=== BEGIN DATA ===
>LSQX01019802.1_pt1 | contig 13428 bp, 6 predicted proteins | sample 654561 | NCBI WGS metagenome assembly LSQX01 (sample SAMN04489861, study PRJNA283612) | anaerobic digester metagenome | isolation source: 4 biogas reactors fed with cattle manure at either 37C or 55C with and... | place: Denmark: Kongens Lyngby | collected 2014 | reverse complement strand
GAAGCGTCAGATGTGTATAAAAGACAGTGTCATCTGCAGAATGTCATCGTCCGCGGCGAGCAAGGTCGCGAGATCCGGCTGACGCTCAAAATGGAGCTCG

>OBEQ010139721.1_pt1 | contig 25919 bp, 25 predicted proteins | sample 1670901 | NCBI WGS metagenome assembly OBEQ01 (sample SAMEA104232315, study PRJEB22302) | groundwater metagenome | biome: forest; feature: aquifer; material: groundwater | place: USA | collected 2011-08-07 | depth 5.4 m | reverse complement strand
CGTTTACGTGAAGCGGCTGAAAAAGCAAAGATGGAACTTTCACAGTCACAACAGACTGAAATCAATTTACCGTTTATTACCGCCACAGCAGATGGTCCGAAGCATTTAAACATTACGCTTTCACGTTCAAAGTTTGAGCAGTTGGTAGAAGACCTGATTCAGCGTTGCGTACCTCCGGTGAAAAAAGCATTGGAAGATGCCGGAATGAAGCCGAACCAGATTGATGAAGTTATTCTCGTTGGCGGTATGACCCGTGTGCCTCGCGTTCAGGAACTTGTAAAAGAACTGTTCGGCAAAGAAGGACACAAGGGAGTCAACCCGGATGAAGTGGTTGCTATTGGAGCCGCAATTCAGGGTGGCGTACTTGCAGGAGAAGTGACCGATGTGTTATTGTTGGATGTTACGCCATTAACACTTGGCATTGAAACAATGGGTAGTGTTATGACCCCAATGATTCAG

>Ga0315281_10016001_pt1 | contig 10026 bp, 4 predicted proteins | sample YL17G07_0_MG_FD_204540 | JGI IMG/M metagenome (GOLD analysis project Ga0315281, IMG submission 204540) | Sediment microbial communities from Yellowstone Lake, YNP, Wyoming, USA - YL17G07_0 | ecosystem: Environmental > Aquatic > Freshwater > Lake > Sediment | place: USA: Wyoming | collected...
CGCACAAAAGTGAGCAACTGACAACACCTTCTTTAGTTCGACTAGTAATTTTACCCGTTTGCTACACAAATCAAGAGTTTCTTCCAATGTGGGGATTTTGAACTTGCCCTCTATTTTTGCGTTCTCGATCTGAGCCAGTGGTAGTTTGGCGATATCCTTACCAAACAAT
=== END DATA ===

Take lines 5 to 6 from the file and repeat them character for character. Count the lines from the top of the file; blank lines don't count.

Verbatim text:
>Ga0315281_10016001_pt1 | contig 10026 bp, 4 predicted proteins | sample YL17G07_0_MG_FD_204540 | JGI IMG/M metagenome (GOLD analysis project Ga0315281, IMG submission 204540) | Sediment microbial communities from Yellowstone Lake, YNP, Wyoming, USA - YL17G07_0 | ecosystem: Environmental > Aquatic > Freshwater > Lake > Sediment | place: USA: Wyoming | collected...
CGCACAAAAGTGAGCAACTGACAACACCTTCTTTAGTTCGACTAGTAATTTTACCCGTTTGCTACACAAATCAAGAGTTTCTTCCAATGTGGGGATTTTGAACTTGCCCTCTATTTTTGCGTTCTCGATCTGAGCCAGTGGTAGTTTGGCGATATCCTTACCAAACAAT